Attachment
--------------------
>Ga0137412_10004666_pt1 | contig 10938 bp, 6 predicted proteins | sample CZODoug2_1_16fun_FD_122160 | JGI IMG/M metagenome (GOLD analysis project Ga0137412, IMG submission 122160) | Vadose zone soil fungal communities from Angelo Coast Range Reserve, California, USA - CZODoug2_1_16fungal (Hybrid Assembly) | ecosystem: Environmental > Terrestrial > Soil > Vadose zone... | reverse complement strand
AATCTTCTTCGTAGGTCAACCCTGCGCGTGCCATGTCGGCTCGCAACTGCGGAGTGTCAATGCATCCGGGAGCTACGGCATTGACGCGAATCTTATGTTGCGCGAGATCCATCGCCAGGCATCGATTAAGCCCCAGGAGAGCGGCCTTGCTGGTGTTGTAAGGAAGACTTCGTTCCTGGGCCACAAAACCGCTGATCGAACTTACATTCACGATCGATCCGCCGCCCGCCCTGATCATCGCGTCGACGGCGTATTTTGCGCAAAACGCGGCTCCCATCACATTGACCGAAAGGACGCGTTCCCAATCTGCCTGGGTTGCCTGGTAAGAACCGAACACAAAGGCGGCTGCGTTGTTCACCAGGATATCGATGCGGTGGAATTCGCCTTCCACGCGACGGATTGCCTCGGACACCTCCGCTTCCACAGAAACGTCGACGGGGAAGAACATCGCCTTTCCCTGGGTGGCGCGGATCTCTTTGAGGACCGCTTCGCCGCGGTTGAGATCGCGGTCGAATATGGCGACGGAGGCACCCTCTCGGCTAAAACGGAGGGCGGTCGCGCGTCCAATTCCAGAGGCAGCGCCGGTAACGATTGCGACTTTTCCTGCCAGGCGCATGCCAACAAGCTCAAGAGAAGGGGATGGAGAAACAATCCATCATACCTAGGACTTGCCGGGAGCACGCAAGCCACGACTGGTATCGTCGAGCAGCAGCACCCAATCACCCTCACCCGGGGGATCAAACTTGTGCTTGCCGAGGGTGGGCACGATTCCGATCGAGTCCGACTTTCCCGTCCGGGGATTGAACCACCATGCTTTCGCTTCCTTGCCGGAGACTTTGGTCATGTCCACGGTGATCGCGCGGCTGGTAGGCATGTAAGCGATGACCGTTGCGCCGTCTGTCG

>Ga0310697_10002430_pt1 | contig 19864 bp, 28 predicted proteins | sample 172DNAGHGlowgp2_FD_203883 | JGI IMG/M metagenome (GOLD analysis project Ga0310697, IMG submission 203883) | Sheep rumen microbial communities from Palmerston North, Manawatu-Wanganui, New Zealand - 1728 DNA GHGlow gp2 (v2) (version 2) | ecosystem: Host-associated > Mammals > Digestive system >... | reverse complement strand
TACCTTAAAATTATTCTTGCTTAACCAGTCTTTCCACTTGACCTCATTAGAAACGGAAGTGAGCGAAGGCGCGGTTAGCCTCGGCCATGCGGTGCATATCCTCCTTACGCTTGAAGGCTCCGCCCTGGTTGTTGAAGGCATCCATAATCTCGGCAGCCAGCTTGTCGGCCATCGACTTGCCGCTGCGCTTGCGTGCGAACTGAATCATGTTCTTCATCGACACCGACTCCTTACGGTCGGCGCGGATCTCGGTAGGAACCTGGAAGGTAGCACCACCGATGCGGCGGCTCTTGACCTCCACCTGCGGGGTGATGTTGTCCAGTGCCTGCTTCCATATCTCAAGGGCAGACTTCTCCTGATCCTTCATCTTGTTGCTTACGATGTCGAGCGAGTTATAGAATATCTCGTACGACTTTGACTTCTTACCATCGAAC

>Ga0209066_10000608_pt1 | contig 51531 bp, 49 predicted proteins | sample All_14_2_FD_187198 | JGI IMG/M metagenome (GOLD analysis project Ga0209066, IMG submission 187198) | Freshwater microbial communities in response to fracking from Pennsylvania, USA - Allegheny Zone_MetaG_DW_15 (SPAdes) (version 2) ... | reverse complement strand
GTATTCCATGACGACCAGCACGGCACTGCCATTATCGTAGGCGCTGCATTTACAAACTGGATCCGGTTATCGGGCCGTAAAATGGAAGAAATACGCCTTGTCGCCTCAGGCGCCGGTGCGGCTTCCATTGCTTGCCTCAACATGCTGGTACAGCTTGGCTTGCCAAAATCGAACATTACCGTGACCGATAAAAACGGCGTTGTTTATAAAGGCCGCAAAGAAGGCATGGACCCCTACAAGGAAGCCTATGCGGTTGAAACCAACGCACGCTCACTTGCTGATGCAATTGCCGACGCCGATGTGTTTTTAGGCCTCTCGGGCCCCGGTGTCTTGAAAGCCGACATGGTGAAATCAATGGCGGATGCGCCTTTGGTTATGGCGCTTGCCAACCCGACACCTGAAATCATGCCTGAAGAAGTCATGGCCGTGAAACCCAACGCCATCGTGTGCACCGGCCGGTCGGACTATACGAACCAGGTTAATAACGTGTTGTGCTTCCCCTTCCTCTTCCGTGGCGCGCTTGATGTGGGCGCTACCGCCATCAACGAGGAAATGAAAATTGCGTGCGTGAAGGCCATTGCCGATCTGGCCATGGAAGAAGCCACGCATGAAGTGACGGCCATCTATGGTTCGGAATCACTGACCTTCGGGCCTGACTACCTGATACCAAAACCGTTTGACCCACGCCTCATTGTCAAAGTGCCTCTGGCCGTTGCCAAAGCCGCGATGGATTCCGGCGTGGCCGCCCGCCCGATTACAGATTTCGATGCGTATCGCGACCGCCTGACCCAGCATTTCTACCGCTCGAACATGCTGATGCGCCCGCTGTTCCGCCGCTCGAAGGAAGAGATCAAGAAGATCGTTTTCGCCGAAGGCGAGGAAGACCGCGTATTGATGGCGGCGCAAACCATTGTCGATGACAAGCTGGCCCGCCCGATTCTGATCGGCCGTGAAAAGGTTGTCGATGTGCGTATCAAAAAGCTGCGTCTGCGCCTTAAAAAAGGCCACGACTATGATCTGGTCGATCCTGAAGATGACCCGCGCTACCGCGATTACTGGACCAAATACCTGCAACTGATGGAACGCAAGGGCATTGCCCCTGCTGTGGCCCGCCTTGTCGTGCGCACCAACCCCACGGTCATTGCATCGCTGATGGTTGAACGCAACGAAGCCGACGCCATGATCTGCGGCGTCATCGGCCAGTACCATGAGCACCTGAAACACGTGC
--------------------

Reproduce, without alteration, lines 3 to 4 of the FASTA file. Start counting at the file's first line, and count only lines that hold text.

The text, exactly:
>Ga0310697_10002430_pt1 | contig 19864 bp, 28 predicted proteins | sample 172DNAGHGlowgp2_FD_203883 | JGI IMG/M metagenome (GOLD analysis project Ga0310697, IMG submission 203883) | Sheep rumen microbial communities from Palmerston North, Manawatu-Wanganui, New Zealand - 1728 DNA GHGlow gp2 (v2) (version 2) | ecosystem: Host-associated > Mammals > Digestive system >... | reverse complement strand
TACCTTAAAATTATTCTTGCTTAACCAGTCTTTCCACTTGACCTCATTAGAAACGGAAGTGAGCGAAGGCGCGGTTAGCCTCGGCCATGCGGTGCATATCCTCCTTACGCTTGAAGGCTCCGCCCTGGTTGTTGAAGGCATCCATAATCTCGGCAGCCAGCTTGTCGGCCATCGACTTGCCGCTGCGCTTGCGTGCGAACTGAATCATGTTCTTCATCGACACCGACTCCTTACGGTCGGCGCGGATCTCGGTAGGAACCTGGAAGGTAGCACCACCGATGCGGCGGCTCTTGACCTCCACCTGCGGGGTGATGTTGTCCAGTGCCTGCTTCCATATCTCAAGGGCAGACTTCTCCTGATCCTTCATCTTGTTGCTTACGATGTCGAGCGAGTTATAGAATATCTCGTACGACTTTGACTTCTTACCATCGAAC